Managing Housework When You Work From Home

workfromhomekidsA business mum just asked for tips on how to best manage your housework when working from home.

Now I don’t profess to be a super-duper clean freak by any stretch of the imagination (in fact when some of my oldest friends come to visit they get the spray and wipe out and look for places to spray) but I have found that for the most part, my house is generally tidy and presentable if you overlook that the floor needs a mop – sweeping and vacuuming is normally as far as I get. (Mental note to self: I must buy that steam mop someday).  I’m glad to say that the house is clean enough to not embarrass me if someone drops by but liveable enough that arts and crafts and little boys messy activities don’t faze me too much.

For me, the trick to creating and maintaining order at home are routines. I know, boring and so last century, but for me and my kids they work beautifully.

While I am not a clock watcher, I have found that having a natural order of when we do things means the kids have consistency and security in how to get through their days. They can now anticipate when and how we are going to do things.  On most days, we will do go about our day the same way.

Here is a breakdown of a typical morning.

6.30 – 6.45 am. – At least one, if not both boys wake up. They are allowed to turn on their lights and play in their bedrooms until their Dad or I come get them. If it gets too loud, or they have a fight because they have gone into each other’s rooms, then they get put back into their own rooms.  The upside of banning the kids from morning cuddles in our bed is that we start the day without everyone getting grumpy from the kids fighting about who lies where and getting in trouble for jumping or other misdemeanours.

7.00 am – I get out of bed and tidy the kid’s rooms with their help. Curtains need to be opened, books need to be returned to their bookshelves, beds need to be made, the floor needs to be cleared of any treasure, and hot-water bottles are searched for, then unearthed to get ready to take to the kitchen. Wahoo, some major chores are already done and it’s not even breakfast time yet.

7.10 am – The kids and I go out to the family area. Our lounge, kitchen, dining and playroom are one big space. Straight off this space is the laundry, storage and our home office.  They kids both play  while I make lunches and husband prepare their breakfast and a coffee for me. If it is a laid-back morning and we are time-rich I sneak take a brief peek at the news sites on my phone while the kids sit on my lap.

7.30- 7.45 am – While the kids eat their breakfast, Hubby and I discuss our plans for the day and take care of anything that needs to be done before he leaves for work. I usually get the kids clothes ready for their showers and pack their school bags while refereeing the ‘he smacked me with his spoon, he stole my … ‘ kind of conversations. Hubby  also referees breakfast and asks what he can do to help.

7.55 am – Hubby is off to work. We have a family tradition where we all go to the front window to wave goodbye and blow kisses while he reverses down the drive. Some mornings I also give him a wee discreet flash so he has something to smile about on the drive in to work . As we wives are prone to do on occasion 😉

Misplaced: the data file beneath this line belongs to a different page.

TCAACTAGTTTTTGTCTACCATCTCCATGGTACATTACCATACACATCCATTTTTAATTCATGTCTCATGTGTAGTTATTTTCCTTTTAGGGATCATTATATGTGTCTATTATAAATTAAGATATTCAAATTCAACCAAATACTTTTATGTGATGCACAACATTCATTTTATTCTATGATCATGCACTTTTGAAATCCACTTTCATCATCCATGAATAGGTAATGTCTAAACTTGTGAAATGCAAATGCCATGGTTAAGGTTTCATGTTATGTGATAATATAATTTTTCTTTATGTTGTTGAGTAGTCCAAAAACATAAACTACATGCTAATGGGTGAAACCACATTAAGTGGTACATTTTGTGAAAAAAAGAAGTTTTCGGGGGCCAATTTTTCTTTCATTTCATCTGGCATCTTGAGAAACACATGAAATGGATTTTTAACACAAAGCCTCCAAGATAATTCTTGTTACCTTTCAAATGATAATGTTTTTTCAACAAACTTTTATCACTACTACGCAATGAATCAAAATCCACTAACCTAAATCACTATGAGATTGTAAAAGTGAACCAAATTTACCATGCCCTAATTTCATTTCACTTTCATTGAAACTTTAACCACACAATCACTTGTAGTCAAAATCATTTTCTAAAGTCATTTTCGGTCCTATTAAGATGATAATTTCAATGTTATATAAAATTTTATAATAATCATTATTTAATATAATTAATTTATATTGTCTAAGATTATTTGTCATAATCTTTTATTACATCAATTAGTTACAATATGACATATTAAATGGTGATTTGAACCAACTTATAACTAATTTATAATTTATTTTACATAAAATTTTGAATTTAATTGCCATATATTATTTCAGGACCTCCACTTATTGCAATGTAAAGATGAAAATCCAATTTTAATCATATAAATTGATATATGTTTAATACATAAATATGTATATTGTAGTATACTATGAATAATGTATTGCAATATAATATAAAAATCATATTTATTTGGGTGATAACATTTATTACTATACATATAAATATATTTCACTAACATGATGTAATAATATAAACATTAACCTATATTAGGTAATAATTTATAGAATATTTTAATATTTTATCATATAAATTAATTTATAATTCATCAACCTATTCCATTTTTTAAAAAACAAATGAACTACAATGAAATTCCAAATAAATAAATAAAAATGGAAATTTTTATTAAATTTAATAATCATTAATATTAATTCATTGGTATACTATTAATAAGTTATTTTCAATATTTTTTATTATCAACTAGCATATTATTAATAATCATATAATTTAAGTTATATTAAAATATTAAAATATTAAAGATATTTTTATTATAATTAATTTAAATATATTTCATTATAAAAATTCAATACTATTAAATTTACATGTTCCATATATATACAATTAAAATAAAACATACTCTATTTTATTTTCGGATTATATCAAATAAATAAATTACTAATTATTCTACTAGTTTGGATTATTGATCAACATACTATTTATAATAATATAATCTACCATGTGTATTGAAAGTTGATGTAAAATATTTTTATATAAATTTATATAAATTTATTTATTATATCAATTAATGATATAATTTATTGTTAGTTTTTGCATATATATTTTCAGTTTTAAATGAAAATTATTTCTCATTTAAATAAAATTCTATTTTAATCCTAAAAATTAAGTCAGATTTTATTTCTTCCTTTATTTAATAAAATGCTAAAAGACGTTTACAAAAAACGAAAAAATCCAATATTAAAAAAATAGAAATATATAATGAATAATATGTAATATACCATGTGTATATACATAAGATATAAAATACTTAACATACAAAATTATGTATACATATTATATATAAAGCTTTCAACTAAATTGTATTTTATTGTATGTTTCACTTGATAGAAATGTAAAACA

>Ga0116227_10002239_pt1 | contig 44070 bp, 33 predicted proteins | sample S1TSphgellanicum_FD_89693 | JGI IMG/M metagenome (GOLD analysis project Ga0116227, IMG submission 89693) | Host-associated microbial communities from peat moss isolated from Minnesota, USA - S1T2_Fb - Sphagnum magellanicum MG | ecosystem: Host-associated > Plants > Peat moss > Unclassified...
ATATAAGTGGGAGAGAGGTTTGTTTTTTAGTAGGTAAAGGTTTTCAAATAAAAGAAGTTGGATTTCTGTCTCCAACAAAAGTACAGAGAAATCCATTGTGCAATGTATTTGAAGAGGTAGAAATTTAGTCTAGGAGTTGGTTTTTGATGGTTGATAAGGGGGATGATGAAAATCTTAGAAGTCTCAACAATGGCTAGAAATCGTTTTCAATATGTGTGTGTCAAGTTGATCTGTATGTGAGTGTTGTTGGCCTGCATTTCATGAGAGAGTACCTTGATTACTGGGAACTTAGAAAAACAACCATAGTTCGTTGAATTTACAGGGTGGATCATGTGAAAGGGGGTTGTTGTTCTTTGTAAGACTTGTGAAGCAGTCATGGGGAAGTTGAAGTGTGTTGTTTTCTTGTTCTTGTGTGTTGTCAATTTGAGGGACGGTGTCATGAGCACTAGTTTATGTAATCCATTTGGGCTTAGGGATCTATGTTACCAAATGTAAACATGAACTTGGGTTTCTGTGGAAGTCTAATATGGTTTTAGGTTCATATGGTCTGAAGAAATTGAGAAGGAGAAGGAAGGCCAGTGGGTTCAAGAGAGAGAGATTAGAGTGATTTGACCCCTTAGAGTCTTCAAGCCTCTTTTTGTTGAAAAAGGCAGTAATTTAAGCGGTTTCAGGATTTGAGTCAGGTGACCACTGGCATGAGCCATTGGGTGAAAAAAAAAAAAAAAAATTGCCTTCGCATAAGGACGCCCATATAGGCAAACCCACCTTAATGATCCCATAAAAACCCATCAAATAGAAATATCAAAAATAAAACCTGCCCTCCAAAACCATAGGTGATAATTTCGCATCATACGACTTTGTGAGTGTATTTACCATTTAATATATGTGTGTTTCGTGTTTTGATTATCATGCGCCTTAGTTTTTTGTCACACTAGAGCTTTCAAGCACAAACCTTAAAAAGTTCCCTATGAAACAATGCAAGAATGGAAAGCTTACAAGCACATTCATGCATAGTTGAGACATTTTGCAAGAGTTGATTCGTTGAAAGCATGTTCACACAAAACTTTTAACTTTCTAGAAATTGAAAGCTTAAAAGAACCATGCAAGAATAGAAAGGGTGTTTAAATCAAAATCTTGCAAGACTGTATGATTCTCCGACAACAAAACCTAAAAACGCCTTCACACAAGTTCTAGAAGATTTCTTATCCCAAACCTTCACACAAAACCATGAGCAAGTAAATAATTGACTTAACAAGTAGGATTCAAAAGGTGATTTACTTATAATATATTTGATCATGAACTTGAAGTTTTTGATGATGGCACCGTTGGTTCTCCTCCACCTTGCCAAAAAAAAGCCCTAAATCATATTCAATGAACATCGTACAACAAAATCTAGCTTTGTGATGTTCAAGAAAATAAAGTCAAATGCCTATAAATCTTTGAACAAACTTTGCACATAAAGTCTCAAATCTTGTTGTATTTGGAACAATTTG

8.00 am – The dishes go into the dishwasher and it gets turned on. I also get the washing machine ready to go so we only need to pop in the kids pj’s after their showers. I ask the boys to see to their responsibilities and feed and water the cats. I don’t know how, but Mumma (me) got the task of cleaning the litter tray poop. I normally do that early and then put the tray outside while opening curtains and opening windows.

8.05 – 8.15am – The kids and I tidy up the family areas; toys and books go away, cushions go back on the couch; blankets are stowed away or taken back to respective bedrooms. Any news that is going to ‘show and tell’ at school is selected and put into bags. The kids aren’t allowed a shower until this is done. The longer it takes the shorter their shower will be so this helps motivate them to move it 😉

8.15 – 8.25am – Shower time commences. The boys and I used to shower together (we have a double shower and it saved time, water, and supervision, but these days they are bigger and it is easier and more peaceful when we shower separately). I get out first and dress and dry my hair etc. while they continue to play.  Before they get out and after the water is turned off, they have to tidy up the toys in the shower (bottles, funnels, squirty- sprays all go into the plastic basket). They then get out, dry themselves off, and have to get dressed. They are getting better and better at this and only really still need reminding to get on with it and to put socks on.  If there is too much posturing ( I know, who knew that little boys love prancing around in their naked pulling poses so much) and rough housing in front of the mirrors on our wardrobe doors, I tell them I will set the timer. I then say, ‘In 10 minutes I will be getting in the car to go to school, you too will also be getting in, even if you have to go naked’.  Or I just remind them if they are too late they won’t be able to ride their bikes from a drop-off point on the way to school. This normally generates a frenetic energy and moments later, like magic, the kids are dressed. Viola!

Showering and getting dry and dressed is the time of the morning that has the most potential for stress in our family (although fighting at the breakfast bar runs a close second these days too). I have combated this by getting the boys to work for a cotton ball reward.